As Everyone Village grows, so does hope
What will eventually be Eugene’s largest transitional shelter site is roughly halfway completed. Everyone Village in west Eugene is aiming to provide 100 spaces on its acreage, and give residents a safe and secure environment.
33-year-old Elizabeth Deffenbaugh wanted off the cold, damp streets of Eugene. Unable to meet renter qualifications and contending with disabilities and PTSD, she spent several years living in a tent near a dog park.
“It’s just kind of been an ongoing issue in my life since childhood,” she told KLCC. “I grew up in foster care and ran away from that, and just kind of traveled around with hippies so didn’t really have a home -a stable home- ever.”
On top of that, Deffenbaugh said she often felt harassed by Eugene city workers and police, who would force her to relocate at times, and ticket her if she didn’t comply fast enough.
“Under the guise of checking up on you and making sure you’re safe. Just intimidation, basically.”
In February, Deffenbaugh escaped that chaotic existence on the streets. She’s now at Everyone Village, which opened its 3.5 acre site last October. At last check, more than 40 residents live here, in shelters ranging from RVs, pallet houses, and Conestoga huts.
Gabe Piechowicz is the village leader. He said residents go through an application process and must abide by community rules. This includes a checkpoint between the village and the main entrance, and no substances beyond cannabis and tobacco.
“If someone comes up just requesting to see someone inside, we don’t confirm or deny that anyone does live here. We take messages, and we really try to protect our villagers, because some of them have lots of safety concerns.”
Piechowicz – a Christian pastor with Everyone Church – also leads spiritual services. He said he’s happy to help everyone in their journeys, regardless of faith or belief system.
“It’s so individual, just like any human story,” he said. “And so what we’re pioneering here is, developing natural, relational interviewing with folks as they move in to hear where they’ve been, where they’d like to go, what their goals and dreams are, and then building a plan so that they can achieve those.”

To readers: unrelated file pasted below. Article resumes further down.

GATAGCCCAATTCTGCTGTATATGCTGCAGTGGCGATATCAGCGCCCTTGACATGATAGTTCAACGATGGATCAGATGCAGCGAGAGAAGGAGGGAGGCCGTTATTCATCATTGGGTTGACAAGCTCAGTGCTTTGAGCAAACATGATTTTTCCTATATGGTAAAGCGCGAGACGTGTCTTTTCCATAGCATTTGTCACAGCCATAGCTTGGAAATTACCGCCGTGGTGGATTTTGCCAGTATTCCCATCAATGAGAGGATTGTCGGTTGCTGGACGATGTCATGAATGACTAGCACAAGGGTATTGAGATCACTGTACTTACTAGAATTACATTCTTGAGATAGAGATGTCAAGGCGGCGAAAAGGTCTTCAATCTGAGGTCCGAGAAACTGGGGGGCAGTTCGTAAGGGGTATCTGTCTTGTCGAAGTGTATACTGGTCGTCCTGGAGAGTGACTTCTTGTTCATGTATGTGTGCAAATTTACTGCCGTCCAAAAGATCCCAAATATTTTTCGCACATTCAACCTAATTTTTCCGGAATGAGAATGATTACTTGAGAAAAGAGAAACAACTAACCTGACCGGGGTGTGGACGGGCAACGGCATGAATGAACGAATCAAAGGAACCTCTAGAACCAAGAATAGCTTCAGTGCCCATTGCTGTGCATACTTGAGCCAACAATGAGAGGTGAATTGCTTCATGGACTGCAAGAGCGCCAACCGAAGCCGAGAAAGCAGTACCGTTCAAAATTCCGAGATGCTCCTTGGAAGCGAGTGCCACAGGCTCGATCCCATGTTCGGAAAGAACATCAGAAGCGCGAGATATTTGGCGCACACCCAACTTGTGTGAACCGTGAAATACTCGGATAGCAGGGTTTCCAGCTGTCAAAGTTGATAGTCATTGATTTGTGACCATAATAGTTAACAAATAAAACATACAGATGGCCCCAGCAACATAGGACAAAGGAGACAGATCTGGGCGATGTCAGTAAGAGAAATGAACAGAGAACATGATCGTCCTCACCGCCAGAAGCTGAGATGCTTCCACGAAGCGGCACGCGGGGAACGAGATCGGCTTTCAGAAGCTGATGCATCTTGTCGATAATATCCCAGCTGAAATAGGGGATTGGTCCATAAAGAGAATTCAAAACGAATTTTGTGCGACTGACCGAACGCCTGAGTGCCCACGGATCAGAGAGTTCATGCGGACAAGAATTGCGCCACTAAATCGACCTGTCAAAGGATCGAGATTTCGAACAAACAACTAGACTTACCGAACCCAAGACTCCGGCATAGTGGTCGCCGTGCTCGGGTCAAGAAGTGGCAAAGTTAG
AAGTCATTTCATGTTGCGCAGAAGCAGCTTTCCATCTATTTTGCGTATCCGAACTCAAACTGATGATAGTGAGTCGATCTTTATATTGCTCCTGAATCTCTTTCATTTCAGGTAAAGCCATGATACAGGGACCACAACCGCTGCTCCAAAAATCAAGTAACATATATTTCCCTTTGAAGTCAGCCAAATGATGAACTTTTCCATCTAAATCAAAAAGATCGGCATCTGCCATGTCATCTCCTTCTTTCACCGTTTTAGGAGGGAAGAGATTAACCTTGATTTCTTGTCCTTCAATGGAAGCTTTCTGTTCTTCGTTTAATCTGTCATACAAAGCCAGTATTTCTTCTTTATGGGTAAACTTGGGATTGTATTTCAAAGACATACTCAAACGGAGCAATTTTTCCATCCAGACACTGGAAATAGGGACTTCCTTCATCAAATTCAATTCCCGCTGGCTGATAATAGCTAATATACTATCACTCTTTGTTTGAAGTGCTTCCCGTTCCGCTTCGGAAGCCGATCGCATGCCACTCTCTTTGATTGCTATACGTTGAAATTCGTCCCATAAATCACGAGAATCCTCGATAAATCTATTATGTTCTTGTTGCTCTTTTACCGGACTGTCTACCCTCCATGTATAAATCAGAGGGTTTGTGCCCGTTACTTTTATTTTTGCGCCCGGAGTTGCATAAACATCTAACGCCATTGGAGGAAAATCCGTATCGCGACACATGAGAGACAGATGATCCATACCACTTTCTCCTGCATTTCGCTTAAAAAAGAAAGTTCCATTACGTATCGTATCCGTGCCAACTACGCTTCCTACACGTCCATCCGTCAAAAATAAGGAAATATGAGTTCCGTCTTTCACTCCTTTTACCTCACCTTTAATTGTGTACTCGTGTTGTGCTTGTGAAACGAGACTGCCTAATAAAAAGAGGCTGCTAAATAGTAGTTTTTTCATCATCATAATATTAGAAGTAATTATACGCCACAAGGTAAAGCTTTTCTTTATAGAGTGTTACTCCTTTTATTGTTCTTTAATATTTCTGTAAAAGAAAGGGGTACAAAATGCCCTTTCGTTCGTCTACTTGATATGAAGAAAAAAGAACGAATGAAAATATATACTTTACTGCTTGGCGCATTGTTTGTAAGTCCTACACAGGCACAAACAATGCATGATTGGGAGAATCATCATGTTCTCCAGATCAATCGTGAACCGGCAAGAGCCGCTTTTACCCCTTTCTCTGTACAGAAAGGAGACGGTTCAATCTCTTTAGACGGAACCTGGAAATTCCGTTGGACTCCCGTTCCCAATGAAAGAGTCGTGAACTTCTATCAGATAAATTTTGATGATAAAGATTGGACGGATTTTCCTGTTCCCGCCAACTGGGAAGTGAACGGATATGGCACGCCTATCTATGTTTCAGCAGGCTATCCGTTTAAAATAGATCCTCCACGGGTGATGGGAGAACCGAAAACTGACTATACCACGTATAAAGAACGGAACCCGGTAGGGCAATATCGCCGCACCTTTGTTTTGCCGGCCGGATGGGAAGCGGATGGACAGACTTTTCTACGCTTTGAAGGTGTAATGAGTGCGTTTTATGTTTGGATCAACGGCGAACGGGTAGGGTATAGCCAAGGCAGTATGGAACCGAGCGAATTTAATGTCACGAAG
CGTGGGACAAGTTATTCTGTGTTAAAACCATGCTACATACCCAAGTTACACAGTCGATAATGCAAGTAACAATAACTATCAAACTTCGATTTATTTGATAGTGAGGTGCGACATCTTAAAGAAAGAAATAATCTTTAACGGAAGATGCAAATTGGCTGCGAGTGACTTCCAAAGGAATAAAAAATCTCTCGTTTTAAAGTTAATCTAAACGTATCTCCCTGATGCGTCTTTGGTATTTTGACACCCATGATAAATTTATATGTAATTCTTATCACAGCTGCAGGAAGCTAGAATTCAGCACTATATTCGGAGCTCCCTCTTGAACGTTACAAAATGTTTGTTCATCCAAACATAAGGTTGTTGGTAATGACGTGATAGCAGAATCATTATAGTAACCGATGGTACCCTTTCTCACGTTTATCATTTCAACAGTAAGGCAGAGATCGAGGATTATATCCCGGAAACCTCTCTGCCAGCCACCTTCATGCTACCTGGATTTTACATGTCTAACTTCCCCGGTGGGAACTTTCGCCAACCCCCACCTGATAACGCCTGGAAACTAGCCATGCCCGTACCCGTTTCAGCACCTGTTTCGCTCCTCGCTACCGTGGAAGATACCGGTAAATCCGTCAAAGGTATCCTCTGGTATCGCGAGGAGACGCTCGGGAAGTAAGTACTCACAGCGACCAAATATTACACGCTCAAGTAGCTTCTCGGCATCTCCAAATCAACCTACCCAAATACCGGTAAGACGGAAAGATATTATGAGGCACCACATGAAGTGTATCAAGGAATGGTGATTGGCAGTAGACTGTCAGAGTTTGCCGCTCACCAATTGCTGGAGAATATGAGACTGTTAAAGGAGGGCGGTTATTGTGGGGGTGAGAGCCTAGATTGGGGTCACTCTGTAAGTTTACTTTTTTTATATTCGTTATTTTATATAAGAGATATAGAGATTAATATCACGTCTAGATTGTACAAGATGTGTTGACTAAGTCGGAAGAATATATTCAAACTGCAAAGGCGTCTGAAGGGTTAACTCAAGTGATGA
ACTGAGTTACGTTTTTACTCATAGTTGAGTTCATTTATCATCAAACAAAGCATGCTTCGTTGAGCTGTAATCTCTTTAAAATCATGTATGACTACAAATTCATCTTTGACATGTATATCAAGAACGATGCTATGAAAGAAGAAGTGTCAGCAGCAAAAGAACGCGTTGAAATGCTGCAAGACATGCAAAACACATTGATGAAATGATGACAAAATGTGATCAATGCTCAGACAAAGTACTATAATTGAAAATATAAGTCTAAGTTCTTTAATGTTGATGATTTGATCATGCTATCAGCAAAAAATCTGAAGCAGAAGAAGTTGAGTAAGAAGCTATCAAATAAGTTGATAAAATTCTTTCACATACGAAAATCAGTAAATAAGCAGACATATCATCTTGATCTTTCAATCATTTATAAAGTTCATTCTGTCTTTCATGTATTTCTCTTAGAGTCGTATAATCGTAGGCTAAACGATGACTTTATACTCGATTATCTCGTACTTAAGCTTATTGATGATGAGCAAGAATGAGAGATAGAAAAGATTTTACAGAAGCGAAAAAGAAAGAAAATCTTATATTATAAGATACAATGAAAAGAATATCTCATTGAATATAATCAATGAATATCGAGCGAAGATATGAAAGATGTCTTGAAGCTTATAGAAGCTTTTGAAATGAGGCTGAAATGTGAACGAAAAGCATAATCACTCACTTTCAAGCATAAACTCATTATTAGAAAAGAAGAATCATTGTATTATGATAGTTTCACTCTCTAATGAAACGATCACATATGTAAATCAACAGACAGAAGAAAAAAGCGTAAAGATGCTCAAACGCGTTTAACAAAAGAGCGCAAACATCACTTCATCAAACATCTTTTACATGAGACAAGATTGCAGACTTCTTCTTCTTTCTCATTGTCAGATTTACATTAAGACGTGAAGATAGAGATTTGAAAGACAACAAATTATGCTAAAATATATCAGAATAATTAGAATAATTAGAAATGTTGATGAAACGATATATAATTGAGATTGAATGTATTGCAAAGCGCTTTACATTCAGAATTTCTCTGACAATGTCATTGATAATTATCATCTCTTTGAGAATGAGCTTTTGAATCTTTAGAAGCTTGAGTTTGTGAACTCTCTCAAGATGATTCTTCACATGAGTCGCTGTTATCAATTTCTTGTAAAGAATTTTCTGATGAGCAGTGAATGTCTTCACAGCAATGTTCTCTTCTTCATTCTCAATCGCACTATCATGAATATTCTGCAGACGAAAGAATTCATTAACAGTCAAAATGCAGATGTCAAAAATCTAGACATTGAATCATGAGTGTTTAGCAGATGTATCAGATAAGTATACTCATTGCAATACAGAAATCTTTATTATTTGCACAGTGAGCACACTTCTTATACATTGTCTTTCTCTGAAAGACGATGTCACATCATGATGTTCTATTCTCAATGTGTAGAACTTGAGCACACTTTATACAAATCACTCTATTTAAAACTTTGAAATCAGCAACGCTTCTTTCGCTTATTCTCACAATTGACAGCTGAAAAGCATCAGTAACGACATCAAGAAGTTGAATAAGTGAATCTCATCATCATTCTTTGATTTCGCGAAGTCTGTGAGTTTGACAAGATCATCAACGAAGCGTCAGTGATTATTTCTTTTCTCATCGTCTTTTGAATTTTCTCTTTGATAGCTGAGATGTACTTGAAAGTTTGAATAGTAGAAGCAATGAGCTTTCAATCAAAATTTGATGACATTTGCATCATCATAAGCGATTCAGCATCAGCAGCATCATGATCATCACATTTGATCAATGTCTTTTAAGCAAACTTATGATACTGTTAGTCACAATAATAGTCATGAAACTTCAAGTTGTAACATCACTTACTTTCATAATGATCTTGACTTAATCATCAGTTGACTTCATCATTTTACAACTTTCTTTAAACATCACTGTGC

And so each villager essentially has their own unique timeline in regards to learning and preparing for off-site residence and employment, Piechowicz added.
Local officials have supported Everyone Village’s development. Kelly McIver, spokesperson for the City of Eugene’s Unhoused Response, said the city has invested $170,000 on site development funding, with an additional commitment of $364,000 per year in operating expenses. He said besides Piechowicz’s enthusiasm, the innovative model of Everyone Village has drawn support from businesses and community partners, including the Rexius Family who donated the acreage.
This adds on to a number of other developed sites for the unhoused across Eugene, run by a variety of organizations including St. Vincent de Paul and the Eugene Mission, among others.
“Which is a really good thing, we want to have diversity in the kinds of things that are offered to folks,” said McIver. “Because trying to address the issue of homelessness, is definitely not a one size fits all kind of issue.”
Recently, 14 new residents came to Everyone Village, after the city broke up a large homeless encampment in Washington-Jefferson Park in March. Some homeless advocates groused at the monitored checkpoint and restrictions, a criticism McIver acknowledged.
“Sometimes there is pushback from folks who believe that people should be able to have guests in, and to be able to socialize in the place that they’re living.
“We’re trying to move folks from an unstructured environment where they have essentially been at the mercy of the world out there, where they’ve had very little in the way of boundaries or protection.”
One person who appreciates that security is Toni, a 56-year-old mom from Arizona. At the request of Everyone Village, KLCC is only identifying her by her nickname, to protect her privacy and safety.
“I could go any direction I want to now where before I had to work on surviving,” she said. “Y’know, I can actually dream and achieve dreams now where before it was like, ‘That'll never happen.’”
Toni said every day on the streets felt like climbing Mt. Everest. But in her warm, dry, pallet shelter with access to cannabis and spiritual gatherings, she’s able to focus more on art and less on survival and loneliness.
“They’re working together to make it a family, and it’s working. We’re learning how to be normal people.”
There’s still about four dozen more sites to put into Everyone Village, but work continues to make it a transformative space. In a section set aside for her garden, Elizabeth Deffenbaugh recently watched her vegetables grow. She also keeps watch over a family of killdeer that have built a nest nearby.
“Yeah, we’ve had cats chasing the killdeer. And then I’ve also been trying to keep people at least 20 feet away from them because they are a protected species of migratory bird.”
Deffenbaugh wants to find long-term housing soon, and possibly start an at-home business. For now, she feels safe at Everyone Village, and is appreciating her own patch of peace here.
“I use this as my quiet zone. I don’t allow negativity in here. Only positive thoughts and talk, ‘cause it’s better for the people and plants that way.”
Meanwhile, the City of Eugene continues to develop other strategies to address homelessness. A recent Chamber of Commerce report found over 3,100 people in Lane County were unhoused on August 21st, 2021 and only 42 were moved into housing that same month.
Note: A similar version of this story was published recently on NYU's journalism site, The Click.
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